- The Washington Times - Wednesday, November 19, 2003

With the mutual fund industry increasingly under attack for suspected illegal trading, advisers say investors have other options, including exchange-traded funds (ETFs) and separately managed accounts.

ETFs are baskets of securities that track an index, but can be traded like a stock. Separately managed funds are customized portfolios overseen by professional managers.

Investors might want to consider these options because, with the list of accused fund firms growing each week, replacing implicated mutual funds with shares in other funds isn’t a foolproof strategy. It’s not certain which fund might be charged with violations next.

“We think as an alternative to mutual funds, they’re very good,” Deena B. Katz, a certified financial planner in Coral Gables, Fla., said of ETFs and managed accounts. “In light of this whole mutual fund thing, eventually all of this will shake out and funds will be much better.”

ETFs and managed accounts eliminate the danger of market timing, or short-term “in and out” deals, a practice that regulators say is widespread in the fund industry even though fund firms discourage it in their prospectuses. Market timing is one of the practices that regulators have been investigating in recent months.

Regulators have said market timing and illegal late trading, in which investors are improperly allowed to trade after the close of markets at preclosing values, costs investors billions of dollars.

Because ETFs trade all day like stocks, there is no “stale pricing” in which mutual funds are priced according to their net asset value once a day. Market timing often exploits the difference between stale prices and real-time stock prices, particularly in overseas markets.

In addition, since ETFs track an index, they have lower fees and more tax efficiency; there is no fund manager making investment decisions and churning the account.

The investments have boomed in recent years. Currently there are 115 ETFs, compared with 30 in 1999. Total assets have grown to $119.7 billion through the end of September, up from $65.6 billion at the end of 2000.

One disadvantage is that ETFs must be purchased through a broker, so investors pay a commission each time they buy shares. That makes ETFs less practical for everyday investors who prefer to purchase a small set amount of shares each month.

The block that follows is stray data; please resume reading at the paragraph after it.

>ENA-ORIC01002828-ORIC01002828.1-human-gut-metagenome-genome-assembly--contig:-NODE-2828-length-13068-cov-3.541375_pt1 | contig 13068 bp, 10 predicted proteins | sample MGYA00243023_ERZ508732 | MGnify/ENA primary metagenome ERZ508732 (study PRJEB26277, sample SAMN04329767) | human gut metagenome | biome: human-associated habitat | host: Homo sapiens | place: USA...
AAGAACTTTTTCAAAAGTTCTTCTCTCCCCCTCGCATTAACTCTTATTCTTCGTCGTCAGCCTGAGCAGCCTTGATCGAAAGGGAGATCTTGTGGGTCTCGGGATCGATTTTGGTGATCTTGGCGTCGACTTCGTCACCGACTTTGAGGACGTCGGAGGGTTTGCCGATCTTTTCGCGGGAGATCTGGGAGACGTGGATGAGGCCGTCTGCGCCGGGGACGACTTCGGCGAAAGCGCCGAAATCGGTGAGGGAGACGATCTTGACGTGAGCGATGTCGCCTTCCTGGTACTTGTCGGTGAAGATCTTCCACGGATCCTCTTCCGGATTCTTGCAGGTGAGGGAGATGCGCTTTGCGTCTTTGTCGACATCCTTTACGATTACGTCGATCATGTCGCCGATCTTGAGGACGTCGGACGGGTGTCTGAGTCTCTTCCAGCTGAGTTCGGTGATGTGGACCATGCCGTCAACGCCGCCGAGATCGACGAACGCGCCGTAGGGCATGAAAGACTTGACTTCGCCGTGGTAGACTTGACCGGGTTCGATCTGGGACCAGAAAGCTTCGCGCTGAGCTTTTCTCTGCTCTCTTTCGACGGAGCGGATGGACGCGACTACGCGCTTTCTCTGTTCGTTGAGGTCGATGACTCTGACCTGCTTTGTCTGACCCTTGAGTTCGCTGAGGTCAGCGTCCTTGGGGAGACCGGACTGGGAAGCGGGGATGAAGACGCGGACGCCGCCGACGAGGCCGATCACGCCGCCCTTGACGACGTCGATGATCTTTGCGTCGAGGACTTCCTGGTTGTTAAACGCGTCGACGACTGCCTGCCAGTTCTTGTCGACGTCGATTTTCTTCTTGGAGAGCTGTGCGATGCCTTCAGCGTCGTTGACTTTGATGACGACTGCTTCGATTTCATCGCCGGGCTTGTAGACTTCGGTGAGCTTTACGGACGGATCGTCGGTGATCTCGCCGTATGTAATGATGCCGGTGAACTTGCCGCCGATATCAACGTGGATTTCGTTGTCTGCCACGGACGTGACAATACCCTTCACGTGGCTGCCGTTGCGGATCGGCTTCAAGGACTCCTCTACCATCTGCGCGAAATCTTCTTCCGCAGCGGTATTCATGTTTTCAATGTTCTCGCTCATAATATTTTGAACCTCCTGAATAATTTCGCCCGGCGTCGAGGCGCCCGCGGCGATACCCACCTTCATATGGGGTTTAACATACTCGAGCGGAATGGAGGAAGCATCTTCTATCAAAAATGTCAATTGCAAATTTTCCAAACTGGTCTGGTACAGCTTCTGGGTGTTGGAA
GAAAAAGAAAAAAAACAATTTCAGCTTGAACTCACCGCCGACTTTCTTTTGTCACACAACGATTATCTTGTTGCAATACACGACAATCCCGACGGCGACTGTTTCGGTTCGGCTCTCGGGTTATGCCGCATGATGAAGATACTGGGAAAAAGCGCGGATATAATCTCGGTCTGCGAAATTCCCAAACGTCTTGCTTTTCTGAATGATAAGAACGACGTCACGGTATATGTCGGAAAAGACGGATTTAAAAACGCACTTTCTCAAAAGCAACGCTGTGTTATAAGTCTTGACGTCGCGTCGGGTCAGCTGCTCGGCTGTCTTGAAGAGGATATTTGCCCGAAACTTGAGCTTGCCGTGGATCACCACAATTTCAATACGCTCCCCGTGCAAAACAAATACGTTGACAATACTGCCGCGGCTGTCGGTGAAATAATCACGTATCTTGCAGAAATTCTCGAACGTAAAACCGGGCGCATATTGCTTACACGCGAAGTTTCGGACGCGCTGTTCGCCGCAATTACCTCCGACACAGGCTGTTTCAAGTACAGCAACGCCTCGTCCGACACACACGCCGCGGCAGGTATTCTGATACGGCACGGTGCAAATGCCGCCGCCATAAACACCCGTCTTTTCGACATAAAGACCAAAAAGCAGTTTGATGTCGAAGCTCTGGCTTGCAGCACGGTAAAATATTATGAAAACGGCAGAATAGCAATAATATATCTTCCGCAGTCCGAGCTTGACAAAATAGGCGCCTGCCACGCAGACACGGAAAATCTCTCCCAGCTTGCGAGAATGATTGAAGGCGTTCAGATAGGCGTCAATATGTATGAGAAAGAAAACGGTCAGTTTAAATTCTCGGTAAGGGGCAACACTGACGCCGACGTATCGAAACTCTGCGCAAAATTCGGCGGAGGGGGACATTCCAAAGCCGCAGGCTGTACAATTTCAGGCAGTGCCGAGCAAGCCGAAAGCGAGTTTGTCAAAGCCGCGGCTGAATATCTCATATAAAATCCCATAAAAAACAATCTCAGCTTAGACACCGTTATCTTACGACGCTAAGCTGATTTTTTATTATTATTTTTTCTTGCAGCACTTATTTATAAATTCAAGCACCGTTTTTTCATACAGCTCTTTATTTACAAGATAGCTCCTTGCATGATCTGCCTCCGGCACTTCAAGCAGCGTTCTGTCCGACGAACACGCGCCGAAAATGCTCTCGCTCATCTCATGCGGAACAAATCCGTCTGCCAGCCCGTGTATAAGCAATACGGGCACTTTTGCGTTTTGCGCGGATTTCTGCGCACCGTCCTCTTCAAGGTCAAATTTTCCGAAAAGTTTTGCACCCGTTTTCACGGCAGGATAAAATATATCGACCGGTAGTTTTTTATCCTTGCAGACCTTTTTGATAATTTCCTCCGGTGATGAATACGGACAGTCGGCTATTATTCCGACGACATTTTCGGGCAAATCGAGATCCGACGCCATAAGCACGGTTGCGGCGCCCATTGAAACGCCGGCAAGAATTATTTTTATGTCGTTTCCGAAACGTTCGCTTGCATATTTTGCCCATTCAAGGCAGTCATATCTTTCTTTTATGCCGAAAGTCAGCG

Separately managed accounts, meanwhile, allow investors to hand over their money to a professional manager who then invests in stock, bonds or cash. Managed accounts avoid market timing because the investor is the only customer; there are no other investors in the account whose trading can affect the account’s returns.

Managed accounts also have been popular in recent years as investors seek a greater level of customization to their portfolios, with total assets growing to $456 billion this year compared with $417 billion in 2000, according to the Money Management Institute.

But the accounts remain generally inaccessible to everyday investors: the typical minimum investment is $250,000 and fees are higher than other investments, averaging about 2 percent annually, compared with 1.6 percent for domestic mutual funds.

Analysts say ETFs and managed accounts won’t ever replace mutual funds, which they say are the best choice for smaller investors who want broad market exposure and professionally managed funds at a low cost.

Indeed, while implicated funds such as Putnam Investments have seen large outflows in recent weeks, investors still poured $24.5 billion into stock mutual funds overall in October, the largest amount since March 2002, according to AMG Data Services.

ASSOCIATED PRESS


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